Flexibility: at what cost?

Issue 

When I began full-time work in the late 1980s, the working day began and ended at the same time every day. Any change to the routine meant overtime, paid at time-and-a-half or more. Even a delay in the regular lunch break meant overtime paid until the work stopped.

Now, for many, overtime payments are a thing of the past and Patricia Forsyth and the Sydney Chamber of Commerce want to make the working day even more “flexible” — but at whose expense?

In a comment piece for the Sydney Morning Herald on May 18 entitled “Ditch the peak hour squeeze and embrace flexible work schedules”, Forsyth welcomed the recommendations of the Independent Pricing and Regulatory Tribunal (IPART) for Sydney public transport. In its review of the Opal card system, IPART recommended that fares be increased for peak-hour commuters and the cost of off-peak fares be slashed. This would make it cheaper and more attractive to travel outside peak hours, to start work early and stay back late.

Forsyth and her ilk want a 12-hour working day — 7am to 7pm — and a 7-day working week to boot. Work for as long as you like, whenever you like, but do not dare ask for penalty rates, overtime or time off in lieu.

Of course, there can be some real advantages to a flexible work day. If childcare, exercise, appointments and mealtimes can all be negotiated, work can be made to fit around human needs. But that is not what Forsyth is talking about.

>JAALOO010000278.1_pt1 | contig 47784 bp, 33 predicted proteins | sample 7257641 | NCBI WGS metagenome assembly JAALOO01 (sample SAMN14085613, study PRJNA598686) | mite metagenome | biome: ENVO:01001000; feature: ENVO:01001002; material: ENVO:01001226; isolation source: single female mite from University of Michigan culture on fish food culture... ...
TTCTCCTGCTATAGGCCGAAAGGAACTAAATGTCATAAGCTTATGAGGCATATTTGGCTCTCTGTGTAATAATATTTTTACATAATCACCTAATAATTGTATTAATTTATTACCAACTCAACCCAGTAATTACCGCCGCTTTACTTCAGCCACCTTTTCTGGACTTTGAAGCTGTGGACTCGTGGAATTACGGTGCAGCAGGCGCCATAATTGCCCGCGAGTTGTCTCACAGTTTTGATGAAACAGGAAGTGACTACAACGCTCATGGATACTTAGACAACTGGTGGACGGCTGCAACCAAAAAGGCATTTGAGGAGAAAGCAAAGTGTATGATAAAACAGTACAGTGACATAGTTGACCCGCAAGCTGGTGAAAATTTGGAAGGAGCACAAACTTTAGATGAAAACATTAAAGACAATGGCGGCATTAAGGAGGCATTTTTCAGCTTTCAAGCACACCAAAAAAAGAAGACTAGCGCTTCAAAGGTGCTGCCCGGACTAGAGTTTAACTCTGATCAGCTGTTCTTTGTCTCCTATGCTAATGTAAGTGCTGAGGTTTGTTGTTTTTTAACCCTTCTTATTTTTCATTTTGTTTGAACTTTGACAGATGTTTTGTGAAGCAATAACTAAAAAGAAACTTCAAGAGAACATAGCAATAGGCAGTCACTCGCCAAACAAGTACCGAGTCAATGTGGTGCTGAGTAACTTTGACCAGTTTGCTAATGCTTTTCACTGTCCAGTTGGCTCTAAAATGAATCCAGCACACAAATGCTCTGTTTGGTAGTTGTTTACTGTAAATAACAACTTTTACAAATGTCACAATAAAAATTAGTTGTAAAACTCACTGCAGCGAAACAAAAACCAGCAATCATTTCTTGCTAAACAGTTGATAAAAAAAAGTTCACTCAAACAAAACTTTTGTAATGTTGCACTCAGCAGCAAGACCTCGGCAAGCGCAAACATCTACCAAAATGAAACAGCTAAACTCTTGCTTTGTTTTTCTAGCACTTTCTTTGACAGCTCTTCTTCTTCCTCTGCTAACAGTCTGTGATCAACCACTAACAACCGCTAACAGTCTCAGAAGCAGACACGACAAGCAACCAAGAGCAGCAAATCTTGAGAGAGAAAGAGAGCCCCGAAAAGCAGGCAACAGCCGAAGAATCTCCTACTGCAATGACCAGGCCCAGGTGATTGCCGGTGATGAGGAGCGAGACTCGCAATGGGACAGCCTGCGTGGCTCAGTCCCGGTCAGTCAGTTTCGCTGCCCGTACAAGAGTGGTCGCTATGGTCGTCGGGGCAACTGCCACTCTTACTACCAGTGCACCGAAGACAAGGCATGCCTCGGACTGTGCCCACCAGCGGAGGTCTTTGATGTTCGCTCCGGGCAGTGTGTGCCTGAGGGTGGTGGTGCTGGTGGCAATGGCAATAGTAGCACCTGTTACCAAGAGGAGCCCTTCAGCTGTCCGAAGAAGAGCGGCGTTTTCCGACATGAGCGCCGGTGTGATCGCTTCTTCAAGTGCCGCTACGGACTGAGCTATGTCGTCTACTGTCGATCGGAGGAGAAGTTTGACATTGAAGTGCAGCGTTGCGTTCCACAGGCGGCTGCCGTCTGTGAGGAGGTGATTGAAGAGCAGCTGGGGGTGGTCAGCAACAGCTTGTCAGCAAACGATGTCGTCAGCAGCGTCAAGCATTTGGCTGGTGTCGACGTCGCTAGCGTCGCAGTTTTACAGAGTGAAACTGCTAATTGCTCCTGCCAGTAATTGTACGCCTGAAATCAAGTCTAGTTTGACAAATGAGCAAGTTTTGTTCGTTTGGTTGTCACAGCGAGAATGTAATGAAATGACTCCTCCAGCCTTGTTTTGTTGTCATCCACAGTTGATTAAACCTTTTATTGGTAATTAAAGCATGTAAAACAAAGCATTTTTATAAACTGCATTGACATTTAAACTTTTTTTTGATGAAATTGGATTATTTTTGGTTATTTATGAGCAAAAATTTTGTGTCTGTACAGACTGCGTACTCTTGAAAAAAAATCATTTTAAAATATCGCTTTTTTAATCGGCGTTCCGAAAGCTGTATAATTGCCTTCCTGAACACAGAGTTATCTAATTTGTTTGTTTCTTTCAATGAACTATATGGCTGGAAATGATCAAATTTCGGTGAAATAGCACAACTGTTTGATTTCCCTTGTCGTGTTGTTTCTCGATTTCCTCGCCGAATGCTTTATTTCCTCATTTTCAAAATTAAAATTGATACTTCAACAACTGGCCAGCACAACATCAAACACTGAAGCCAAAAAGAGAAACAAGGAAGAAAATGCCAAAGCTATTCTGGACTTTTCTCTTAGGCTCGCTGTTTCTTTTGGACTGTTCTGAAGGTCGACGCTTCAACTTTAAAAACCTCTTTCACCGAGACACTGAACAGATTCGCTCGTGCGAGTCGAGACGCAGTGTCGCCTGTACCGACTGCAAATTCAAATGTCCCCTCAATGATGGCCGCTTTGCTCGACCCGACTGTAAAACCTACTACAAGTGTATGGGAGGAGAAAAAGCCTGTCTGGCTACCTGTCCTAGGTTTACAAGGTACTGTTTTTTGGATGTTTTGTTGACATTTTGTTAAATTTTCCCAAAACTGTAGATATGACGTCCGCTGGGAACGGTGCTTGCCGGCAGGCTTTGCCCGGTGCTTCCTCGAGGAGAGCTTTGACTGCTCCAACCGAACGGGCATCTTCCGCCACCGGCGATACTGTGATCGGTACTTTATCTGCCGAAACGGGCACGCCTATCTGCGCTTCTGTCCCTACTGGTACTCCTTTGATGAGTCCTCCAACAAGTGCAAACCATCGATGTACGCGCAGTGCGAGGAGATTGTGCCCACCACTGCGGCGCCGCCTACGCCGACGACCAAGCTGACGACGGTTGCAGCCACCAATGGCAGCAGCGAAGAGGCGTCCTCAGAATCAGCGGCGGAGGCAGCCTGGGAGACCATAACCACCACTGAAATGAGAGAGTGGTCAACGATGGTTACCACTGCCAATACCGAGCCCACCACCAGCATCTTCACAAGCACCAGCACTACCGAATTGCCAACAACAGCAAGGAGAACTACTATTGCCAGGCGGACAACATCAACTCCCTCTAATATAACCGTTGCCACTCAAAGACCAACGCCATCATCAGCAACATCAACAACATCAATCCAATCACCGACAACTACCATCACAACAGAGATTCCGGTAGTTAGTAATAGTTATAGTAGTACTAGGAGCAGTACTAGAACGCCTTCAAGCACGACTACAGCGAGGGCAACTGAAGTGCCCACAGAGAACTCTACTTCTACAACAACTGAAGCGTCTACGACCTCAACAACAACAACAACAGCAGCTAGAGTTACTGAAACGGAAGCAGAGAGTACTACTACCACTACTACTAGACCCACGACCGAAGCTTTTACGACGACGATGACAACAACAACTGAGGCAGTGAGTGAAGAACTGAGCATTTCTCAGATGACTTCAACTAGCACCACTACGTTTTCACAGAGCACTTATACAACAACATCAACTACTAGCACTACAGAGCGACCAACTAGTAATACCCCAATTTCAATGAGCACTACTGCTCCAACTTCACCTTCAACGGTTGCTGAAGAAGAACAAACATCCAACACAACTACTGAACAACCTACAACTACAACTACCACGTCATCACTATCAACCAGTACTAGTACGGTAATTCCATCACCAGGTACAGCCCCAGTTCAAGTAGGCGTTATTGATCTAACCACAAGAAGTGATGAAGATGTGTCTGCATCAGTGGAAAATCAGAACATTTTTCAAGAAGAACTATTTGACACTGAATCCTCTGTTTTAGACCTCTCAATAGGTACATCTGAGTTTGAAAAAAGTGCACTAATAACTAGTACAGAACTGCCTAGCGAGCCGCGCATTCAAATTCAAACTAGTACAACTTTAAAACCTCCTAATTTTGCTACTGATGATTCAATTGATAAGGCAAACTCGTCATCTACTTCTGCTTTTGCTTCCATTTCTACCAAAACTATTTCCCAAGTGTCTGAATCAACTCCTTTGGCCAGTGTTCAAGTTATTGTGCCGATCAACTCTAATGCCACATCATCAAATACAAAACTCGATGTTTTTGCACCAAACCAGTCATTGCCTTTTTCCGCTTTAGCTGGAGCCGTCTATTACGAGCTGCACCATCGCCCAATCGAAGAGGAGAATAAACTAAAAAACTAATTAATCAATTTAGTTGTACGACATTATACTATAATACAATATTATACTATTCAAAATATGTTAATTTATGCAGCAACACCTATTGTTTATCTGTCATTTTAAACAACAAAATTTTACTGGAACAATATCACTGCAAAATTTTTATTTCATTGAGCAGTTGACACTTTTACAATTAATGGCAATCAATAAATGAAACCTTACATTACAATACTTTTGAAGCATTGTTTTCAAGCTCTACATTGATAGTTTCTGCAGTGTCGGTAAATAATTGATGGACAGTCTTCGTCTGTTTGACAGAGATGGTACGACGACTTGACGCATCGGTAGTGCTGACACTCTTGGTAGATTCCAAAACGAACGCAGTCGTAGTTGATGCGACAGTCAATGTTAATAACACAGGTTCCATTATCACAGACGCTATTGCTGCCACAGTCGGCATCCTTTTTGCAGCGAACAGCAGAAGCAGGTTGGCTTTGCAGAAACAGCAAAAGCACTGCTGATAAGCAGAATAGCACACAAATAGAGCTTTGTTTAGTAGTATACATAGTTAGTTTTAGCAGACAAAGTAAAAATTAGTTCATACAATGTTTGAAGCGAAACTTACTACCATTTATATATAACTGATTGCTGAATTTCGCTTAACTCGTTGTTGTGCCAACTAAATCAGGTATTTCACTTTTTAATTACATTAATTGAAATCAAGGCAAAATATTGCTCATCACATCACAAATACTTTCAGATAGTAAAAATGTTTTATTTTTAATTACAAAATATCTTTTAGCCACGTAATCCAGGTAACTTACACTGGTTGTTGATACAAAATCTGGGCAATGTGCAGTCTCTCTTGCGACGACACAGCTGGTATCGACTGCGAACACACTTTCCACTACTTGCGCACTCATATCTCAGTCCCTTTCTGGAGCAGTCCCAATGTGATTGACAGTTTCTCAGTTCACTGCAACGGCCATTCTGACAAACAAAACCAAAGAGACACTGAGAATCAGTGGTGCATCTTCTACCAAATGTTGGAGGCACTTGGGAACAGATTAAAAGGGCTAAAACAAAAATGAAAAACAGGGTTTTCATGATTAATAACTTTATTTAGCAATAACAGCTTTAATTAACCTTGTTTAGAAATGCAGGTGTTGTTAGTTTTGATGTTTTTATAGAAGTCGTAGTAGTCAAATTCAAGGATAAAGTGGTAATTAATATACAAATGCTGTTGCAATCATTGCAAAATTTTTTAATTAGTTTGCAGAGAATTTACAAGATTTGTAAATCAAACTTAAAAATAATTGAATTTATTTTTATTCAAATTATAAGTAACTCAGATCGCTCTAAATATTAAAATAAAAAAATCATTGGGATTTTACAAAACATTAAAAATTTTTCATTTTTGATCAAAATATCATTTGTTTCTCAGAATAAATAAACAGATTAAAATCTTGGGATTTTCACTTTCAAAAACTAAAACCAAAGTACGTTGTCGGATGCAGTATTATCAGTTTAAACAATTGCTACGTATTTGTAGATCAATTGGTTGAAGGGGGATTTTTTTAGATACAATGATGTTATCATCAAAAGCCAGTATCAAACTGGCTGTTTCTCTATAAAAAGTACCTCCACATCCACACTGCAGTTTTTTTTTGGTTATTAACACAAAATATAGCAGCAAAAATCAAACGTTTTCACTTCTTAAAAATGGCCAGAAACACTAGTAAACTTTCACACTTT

The Australia Institute estimates that workers in Australia donate $110 billion to their bosses every year! As this endless election campaign unfolds, the Fair Work Commission is preparing to slash the penalty rates of hospitality and retail workers. Despite calls from unions, supported by the Greens, to legislate to preserve penalty rates, Labor has refused to cooperate, leaving the fate of the lowest-paid to a collection of former bosses' advocates.

Forsyth, the Chamber of Commerce and the Fair Work Commission want us to be available and willing at their beck and call, anytime, any day. And they want us to do this without penalty rates, without overtime or any other consideration.

Flexible hours can be useful, but not when the bosses control the roster. When they want us to work from sunrise to sunset, overtime and penalties must follow.

Flexibility is fine when we are properly compensated. A little gravy can help the pay packet last the full fortnight. But flexibility without choice and without penalties, is just more money in the bosses' pocket at our expense.

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